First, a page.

National / Crime & Legal

Former Japan education ministry official charged over alleged corruption

Kyodo

Prosecutors indicted a former senior education ministry official Wednesday on suspicion he was wined and dined by a consulting firm executive in return for providing favors to his company.

Kazuaki Kawabata, 57, former director general for international affairs at the ministry, is the second senior education ministry official to face criminal charges in recent weeks after another official was indicted for corruption last month.

“I deeply apologize for our damage to public trust,” education minister Yoshimasa Hayashi said.

The prosecutors also indicted on the same day Koji Taniguchi, 47, a former executive of the consulting firm, for allegedly bribing Kawabata.

While Kawabata was on loan at the Japan Aerospace Exploration Agency as an executive board member between August 2015 and March 2017, he was treated to meals and drinks and taxi payments worth ¥1.5 million by Taniguchi on some 20 occasions, his indictment sheet said.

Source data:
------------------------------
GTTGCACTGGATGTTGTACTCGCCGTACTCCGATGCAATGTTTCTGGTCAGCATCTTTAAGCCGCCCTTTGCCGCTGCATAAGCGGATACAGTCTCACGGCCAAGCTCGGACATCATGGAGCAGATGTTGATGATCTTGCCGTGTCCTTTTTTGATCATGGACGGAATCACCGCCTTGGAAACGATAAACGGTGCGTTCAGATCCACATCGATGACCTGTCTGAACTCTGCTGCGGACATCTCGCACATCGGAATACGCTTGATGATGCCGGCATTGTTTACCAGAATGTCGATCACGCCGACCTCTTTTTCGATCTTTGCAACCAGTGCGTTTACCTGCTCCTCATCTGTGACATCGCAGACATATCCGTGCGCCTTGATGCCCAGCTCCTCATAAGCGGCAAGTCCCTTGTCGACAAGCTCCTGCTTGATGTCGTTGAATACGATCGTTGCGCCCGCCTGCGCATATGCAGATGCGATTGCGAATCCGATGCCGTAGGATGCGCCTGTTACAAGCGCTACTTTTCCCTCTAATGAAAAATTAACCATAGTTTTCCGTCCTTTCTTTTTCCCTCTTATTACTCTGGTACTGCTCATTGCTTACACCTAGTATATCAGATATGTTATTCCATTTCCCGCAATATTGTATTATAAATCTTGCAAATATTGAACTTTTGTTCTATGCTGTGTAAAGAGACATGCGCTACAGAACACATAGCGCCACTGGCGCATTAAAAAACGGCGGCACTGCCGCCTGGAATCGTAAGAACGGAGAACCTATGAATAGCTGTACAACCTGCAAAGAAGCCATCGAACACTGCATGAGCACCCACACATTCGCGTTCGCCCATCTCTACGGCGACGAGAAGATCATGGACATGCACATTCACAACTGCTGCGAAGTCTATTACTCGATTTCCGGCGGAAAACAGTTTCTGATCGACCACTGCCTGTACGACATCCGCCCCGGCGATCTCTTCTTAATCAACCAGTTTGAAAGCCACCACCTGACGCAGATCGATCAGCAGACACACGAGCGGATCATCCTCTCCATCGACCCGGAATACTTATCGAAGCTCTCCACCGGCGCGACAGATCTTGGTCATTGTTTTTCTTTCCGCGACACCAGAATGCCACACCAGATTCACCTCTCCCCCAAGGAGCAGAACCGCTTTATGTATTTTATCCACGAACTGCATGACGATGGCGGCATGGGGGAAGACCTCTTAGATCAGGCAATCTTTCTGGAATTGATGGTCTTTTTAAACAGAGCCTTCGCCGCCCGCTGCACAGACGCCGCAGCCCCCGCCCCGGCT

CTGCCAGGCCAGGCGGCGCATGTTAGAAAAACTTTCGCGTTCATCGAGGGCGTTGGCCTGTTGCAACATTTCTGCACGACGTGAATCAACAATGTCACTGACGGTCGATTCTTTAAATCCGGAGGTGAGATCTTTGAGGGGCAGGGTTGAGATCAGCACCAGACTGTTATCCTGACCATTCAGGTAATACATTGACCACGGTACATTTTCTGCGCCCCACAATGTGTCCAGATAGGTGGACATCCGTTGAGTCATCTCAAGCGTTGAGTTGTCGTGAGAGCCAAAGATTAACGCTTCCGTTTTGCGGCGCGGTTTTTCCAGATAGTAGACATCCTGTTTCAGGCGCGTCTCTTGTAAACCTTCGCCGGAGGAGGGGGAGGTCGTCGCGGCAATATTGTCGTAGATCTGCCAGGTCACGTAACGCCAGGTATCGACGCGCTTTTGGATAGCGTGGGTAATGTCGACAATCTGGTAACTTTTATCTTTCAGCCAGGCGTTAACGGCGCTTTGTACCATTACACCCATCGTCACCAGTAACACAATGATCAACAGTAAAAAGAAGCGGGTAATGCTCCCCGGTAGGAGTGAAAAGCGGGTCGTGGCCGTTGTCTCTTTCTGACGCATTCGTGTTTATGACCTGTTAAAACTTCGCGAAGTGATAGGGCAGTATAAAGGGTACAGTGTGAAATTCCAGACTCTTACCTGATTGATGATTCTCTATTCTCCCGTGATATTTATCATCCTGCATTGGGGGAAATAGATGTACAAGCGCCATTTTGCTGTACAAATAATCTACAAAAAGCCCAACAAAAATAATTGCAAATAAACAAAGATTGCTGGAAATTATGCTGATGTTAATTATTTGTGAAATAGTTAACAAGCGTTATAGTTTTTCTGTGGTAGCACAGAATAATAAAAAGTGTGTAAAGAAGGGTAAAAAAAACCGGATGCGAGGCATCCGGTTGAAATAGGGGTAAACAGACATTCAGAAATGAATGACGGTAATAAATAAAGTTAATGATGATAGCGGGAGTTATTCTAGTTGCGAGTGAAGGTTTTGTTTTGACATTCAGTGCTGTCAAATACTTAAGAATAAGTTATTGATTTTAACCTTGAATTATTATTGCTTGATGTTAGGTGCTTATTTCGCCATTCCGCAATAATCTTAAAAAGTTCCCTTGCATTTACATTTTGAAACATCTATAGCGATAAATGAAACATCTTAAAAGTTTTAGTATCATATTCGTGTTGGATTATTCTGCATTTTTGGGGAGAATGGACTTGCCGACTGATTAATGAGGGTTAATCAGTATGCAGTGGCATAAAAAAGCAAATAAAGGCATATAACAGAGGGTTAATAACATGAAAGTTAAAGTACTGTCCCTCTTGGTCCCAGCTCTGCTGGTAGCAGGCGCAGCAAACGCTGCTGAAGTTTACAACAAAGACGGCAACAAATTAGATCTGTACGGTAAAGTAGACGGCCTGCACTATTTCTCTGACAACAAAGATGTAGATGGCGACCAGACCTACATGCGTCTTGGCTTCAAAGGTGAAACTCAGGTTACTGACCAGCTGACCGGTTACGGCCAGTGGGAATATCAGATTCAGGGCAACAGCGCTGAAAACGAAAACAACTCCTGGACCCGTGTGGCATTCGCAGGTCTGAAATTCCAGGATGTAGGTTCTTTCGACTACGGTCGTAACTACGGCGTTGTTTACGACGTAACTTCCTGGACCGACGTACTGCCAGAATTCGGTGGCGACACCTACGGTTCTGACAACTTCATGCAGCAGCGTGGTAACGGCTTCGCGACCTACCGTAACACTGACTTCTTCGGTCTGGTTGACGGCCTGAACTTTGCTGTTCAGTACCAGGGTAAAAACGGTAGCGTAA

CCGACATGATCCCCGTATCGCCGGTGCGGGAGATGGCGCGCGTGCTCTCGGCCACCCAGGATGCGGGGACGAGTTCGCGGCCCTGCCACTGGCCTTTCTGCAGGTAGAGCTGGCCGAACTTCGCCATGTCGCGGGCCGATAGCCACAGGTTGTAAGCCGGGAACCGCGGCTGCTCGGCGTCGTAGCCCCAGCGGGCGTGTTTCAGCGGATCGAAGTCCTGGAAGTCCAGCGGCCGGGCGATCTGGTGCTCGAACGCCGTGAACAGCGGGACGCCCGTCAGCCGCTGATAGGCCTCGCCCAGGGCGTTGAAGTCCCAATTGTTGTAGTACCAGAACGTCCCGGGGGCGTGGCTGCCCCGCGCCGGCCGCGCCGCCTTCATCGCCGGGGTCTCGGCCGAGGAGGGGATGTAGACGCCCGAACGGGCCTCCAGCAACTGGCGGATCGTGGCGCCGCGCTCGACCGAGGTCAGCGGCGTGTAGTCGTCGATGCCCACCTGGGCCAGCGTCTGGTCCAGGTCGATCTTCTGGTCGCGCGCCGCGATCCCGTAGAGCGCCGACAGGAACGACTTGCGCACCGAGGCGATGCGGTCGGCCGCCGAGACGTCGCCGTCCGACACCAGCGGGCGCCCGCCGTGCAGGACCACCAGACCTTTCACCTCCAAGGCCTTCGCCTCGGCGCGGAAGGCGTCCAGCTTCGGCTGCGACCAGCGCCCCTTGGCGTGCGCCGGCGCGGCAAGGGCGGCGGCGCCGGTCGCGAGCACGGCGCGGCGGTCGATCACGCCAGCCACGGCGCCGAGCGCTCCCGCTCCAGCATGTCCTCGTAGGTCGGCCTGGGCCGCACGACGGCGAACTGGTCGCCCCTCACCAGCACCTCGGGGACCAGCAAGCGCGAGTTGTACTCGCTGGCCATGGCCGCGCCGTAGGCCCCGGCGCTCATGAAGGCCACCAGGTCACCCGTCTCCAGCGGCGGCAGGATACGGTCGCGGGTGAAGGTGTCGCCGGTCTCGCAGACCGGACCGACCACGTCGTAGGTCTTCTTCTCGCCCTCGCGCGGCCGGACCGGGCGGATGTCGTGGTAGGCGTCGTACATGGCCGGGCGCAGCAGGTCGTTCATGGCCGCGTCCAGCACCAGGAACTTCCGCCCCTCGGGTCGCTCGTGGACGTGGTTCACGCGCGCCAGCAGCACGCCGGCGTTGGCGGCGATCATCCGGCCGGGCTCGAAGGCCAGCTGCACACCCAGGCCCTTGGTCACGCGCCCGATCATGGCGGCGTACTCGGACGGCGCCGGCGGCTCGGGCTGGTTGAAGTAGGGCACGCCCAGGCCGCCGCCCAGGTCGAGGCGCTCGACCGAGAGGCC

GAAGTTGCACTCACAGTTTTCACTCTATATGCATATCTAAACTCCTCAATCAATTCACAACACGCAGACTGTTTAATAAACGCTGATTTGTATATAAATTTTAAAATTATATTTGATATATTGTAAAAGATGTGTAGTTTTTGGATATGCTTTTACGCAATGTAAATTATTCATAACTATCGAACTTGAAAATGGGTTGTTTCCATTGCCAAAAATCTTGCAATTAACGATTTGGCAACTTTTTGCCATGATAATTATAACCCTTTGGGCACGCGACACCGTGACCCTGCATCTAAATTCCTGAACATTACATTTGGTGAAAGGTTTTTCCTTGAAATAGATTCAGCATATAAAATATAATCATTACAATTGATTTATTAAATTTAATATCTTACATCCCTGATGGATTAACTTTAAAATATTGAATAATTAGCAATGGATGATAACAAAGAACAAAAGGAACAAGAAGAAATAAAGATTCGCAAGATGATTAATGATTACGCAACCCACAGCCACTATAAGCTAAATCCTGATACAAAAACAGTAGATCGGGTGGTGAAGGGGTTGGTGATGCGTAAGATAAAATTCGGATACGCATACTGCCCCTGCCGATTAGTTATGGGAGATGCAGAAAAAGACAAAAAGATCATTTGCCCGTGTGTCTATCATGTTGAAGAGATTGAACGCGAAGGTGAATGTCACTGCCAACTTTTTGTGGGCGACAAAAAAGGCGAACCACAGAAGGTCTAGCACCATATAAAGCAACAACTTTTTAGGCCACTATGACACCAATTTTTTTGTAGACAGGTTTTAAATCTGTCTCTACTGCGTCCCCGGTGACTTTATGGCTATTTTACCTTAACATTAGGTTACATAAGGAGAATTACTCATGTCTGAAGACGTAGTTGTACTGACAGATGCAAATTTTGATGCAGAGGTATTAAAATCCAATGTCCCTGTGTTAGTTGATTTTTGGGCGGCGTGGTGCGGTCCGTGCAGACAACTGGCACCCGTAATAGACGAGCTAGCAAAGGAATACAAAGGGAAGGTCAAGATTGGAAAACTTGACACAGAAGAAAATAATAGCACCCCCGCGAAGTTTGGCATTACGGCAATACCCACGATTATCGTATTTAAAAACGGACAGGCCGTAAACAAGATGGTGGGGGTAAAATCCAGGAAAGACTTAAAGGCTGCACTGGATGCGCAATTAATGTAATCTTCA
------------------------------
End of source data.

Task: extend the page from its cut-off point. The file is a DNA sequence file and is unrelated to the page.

Kawabata is also suspected of helping Taniguchi bring astronaut and doctor Satoshi Furukawa to Tokyo Medical University in November 2016 to speak at a ceremony marking the 100th anniversary of its establishment.

Generally, JAXA executive board members and other officials select the events its astronauts can attend as they need to prioritize daily training, according to the agency.

The education ministry has already been rocked by the July indictment of Futoshi Sano, 59, former director general of the ministry’s science and technology bureau, over a corruption scandal involving the medical university.

Sano is accused of helping the university secure a government subsidy in exchange for a place at the institution for his son.

Taniguchi played a role in the case as well by bringing Sano and the chiefs of the university together, according to sources.

Tokyo Medical University also became the subject of international scrutiny after it admitted to manipulating entrance exams for female prospective students to lower the number of women studying at the school.